Justia U.S. 4th Circuit Court of Appeals Opinion Summaries

Articles Posted in Election Law
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A Maryland law requiring newspapers, among other platforms, to publish on their websites, as well as retain for state inspection, certain information about the political ads they decide to carry, violates the First amendment. The Fourth Circuit affirmed the preliminary injunctive relief awarded by the district court and explained that, while Maryland's law tries to serve important aims, the state has gone about this task in too circuitous and burdensome a manner to satisfy constitutional scrutiny. The court agreed with the district court that the law is a content-based law that targets political speech and compels newspapers, among other platforms, to carry certain messages on their websites. The court declined to decide whether strict or exacting scrutiny should apply to a disclosure law like the one at issue, and held that the law failed under the more forgiving exact scrutiny standard. View "The Washington Post v. McManus" on Justia Law

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The Fourth Circuit reversed the district court's order denying Citizens' motion for attorney's fees, expert fees, and costs stemming from a 42 U.S.C. 1983 action that successfully challenged a 2015 state law that redrew Greensboro City Council districts. The court held that civil rights fee-shifting statutes, such as those at issue here, are not meant to punish defendants for a lack of innocence or good faith but rather to "compensate civil rights attorneys who bring civil rights cases and win them." The court explained that "innocence" or a "lack of responsibility" for the enactment of an unconstitutional law was therefore not an appropriate criterion to justify denying a fee award against the party responsible for and enjoined from enforcing the unconstitutional law. View "Brandon v. Guilford County Board of Elections" on Justia Law

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Virginia's Incumbent Protection Act, Va. Code Ann. 24.2-509(B), violates the First Amendment of the Constitution. Subsection 24.2-509(B) limits the broad authority recognized by subsection A, which empowers the duly constituted authorities of the state and local parties to determine the method by which a party nomination shall be made. The Fourth Circuit affirmed the district court's decision to permanently enjoin enforcement of the entire Act. The court agreed with the district court's finding that the fourth sentence of the Act, which protects the nomination prerogatives of incumbent members of Congress among others, violated the First Amendment because it imposed a severe burden on the associational rights of Virginia's political parties and the Commonwealth has been unable to show that it is narrowly tailored to serve a compelling state interest. The court also agreed with the district court's decision to enjoin the Act's second and third sentences, which protect the nomination prerogatives of incumbent members of the General Assembly. The court held that the Committee had standing to challenge these provisions and that they were, if anything, even more offensive to the First Amendment than the fourth sentence. View "6th Congressional District Republican Committee v. Alcorn" on Justia Law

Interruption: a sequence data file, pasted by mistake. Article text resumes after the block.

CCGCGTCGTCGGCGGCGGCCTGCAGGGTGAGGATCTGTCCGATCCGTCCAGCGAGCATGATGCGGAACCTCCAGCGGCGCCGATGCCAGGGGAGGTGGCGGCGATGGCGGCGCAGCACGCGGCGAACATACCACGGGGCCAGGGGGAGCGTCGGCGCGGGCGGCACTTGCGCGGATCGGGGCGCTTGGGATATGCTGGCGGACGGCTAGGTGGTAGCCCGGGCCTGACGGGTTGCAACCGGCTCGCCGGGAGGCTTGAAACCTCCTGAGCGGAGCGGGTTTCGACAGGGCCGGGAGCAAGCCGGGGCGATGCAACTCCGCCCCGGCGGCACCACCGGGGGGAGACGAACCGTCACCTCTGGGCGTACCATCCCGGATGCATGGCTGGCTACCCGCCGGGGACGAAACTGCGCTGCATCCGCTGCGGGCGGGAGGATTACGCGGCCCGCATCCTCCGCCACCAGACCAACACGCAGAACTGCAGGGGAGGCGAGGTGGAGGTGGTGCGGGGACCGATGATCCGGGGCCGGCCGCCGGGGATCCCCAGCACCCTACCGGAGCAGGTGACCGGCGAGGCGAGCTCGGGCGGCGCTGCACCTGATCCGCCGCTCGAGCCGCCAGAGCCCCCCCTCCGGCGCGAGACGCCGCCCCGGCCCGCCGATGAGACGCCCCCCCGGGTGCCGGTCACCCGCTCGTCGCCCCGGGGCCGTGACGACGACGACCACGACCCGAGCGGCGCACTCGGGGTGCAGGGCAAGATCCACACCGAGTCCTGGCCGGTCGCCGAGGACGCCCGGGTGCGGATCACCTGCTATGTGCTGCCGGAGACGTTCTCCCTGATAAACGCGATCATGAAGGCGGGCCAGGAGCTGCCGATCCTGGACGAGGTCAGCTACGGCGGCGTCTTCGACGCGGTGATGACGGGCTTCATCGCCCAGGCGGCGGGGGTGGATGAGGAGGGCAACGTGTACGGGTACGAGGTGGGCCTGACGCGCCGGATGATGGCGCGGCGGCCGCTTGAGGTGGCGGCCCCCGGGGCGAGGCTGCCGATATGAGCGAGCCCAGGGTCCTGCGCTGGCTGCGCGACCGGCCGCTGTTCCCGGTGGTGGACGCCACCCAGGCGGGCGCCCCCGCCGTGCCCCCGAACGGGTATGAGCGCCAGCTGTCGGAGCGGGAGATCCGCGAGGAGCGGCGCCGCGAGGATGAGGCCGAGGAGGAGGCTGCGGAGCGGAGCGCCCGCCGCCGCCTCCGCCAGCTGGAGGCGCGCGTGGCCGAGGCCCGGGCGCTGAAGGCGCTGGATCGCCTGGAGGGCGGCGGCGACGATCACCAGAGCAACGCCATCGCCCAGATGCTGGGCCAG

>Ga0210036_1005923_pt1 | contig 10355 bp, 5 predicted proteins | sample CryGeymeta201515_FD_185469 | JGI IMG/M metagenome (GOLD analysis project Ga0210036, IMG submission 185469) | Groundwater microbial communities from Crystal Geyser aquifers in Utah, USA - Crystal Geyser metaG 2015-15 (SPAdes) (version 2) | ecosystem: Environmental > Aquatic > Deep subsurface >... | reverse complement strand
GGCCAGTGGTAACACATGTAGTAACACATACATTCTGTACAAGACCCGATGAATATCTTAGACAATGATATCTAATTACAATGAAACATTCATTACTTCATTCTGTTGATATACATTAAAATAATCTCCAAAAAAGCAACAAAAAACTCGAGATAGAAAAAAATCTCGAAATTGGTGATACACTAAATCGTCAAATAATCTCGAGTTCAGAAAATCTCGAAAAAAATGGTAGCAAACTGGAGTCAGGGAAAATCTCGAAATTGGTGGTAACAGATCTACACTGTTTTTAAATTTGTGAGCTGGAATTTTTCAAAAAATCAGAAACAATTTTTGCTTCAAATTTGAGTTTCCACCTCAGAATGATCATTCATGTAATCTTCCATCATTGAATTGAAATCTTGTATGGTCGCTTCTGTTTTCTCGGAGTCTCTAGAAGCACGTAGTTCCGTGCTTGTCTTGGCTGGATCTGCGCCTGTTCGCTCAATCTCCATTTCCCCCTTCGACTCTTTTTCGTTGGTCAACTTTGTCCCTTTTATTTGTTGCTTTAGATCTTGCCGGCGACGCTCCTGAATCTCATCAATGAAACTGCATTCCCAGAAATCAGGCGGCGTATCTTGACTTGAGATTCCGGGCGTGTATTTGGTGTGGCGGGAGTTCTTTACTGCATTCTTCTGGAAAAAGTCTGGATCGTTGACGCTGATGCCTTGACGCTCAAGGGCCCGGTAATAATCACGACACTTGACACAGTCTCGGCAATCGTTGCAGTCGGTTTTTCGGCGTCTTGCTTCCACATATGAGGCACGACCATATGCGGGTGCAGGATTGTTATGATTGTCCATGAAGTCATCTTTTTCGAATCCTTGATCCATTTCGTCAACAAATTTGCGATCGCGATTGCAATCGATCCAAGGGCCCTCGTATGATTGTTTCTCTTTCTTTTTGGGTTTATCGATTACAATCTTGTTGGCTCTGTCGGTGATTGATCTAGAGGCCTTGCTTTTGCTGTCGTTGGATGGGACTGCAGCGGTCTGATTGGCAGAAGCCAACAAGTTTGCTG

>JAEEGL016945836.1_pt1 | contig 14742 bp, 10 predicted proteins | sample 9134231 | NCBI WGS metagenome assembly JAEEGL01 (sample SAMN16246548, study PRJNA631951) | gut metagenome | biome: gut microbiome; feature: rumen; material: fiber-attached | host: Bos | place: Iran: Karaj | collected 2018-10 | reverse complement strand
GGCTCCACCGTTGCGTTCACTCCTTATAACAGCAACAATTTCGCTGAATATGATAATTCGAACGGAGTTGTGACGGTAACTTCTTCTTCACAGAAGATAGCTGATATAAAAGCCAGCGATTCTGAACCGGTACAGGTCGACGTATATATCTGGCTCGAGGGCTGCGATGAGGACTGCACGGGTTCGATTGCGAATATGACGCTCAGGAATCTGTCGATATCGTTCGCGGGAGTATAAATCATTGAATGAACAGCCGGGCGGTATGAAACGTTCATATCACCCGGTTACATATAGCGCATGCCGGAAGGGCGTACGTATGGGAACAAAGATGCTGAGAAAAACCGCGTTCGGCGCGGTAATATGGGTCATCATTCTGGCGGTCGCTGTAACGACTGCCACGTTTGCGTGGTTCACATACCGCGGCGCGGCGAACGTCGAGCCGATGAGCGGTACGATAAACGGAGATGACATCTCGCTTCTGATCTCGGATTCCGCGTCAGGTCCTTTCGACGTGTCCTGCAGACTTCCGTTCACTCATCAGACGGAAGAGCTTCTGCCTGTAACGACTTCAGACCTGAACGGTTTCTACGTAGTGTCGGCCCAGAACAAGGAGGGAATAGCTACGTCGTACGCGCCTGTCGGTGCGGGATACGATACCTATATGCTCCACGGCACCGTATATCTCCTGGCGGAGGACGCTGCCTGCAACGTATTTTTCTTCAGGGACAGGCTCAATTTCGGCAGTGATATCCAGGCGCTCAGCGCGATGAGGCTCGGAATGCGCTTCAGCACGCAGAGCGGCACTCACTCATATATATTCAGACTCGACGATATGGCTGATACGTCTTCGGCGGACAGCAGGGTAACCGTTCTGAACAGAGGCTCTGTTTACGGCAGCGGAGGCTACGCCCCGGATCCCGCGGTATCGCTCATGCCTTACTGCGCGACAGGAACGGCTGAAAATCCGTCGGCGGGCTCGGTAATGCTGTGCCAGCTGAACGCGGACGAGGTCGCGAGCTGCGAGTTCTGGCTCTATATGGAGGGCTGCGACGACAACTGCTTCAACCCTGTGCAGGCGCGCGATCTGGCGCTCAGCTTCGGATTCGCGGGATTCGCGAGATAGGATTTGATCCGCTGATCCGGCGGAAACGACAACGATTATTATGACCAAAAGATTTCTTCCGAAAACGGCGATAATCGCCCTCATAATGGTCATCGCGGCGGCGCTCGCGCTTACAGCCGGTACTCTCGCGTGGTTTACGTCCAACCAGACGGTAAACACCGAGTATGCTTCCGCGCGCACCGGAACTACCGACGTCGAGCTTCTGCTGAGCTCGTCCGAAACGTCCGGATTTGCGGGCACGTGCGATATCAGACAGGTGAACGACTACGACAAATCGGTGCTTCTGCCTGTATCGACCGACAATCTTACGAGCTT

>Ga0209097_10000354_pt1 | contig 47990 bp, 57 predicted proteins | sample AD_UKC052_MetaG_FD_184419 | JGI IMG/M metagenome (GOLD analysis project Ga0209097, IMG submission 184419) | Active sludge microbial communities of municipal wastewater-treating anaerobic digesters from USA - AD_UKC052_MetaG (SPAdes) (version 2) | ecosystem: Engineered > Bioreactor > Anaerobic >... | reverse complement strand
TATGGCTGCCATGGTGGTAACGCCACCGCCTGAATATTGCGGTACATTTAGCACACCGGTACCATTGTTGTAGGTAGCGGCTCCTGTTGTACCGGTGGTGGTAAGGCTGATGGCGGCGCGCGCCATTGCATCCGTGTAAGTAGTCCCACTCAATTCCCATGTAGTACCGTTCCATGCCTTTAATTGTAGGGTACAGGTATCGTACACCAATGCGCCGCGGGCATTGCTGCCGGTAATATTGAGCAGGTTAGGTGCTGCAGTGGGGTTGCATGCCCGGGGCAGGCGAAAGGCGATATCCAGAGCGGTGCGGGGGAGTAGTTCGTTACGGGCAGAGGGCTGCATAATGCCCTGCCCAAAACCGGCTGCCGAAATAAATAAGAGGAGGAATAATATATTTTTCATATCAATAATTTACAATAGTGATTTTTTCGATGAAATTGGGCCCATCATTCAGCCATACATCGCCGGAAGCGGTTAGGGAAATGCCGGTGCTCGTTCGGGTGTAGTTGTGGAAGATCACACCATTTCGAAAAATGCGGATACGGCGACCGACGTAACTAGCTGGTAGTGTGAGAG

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Intervening defendants could not be required to pay a portion of prevailing plaintiffs' attorneys fees and costs, awarded under 42 U.S.C. 1988(b) and 52 U.S.C. 10310(e), when intervening defendants were not charged with any wrongdoing and could not be held liable for the relief that plaintiffs sought. In Independent Federation of Flight Attendants v. Zipes, 491 U.S. 754 (1989), the Supreme Court precluded the assessment of attorneys fees and costs against intervenors who were "blameless," meaning that they were not charged as wrongdoers and legal relief could not have been obtained from them. In this racial gerrymandering case, the Fourth Circuit held that Zipes was controlling and that the Commonwealth could not be held liable for attorneys fees and costs incurred by plaintiffs in litigating against the entry of Intervening Congressmen or against Intervening Congressmen's positions. Under the traditional American rule, plaintiffs must bear those intervention-related fees. Accordingly, the court vacated the district court's order awarding attorneys fees and costs, remanding for reconsideration of plaintiffs' petitions for fees. View "Brat v. Personhuballah" on Justia Law

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Plaintiffs are the Powhatan County Republican Committee and four individuals nominated by the Committee to be candidates for election to the Board of Supervisors for Powhatan County, Virginia. Plaintiffs filed suit against the Board of Elections, challenging the constitutionality of the portion of Virginia Code 24.2-613(B) that provides that only candidates in elections "for federal, statewide, and General Assembly offices" may be identified on the ballot by the name of the political party that nominated them or by the term "Independent." The district court granted judgment in favor of the Board. The court concluded that the burden on associational rights imposed by Virginia's regulation of the use of party identifiers on official ballots is at most minimal and is amply justified by Virginia's important interests, which include minimizing partisanship at the local government level, promoting impartial governance, and maximizing the number of citizens eligible to hold local office under the Hatch Act, 5 U.S.C. 7321-7326; concluded that section 24.2-613(B)'s different treatment of local candidates and federal, statewide, and General Assembly candidates with respect to party identifiers on the ballot does not violate the Equal Protection Clause because such treatment is rationally related to legitimate governmental interests; and thus affirmed the judgment. View "Marcellus v. Virginia State Board of Elections" on Justia Law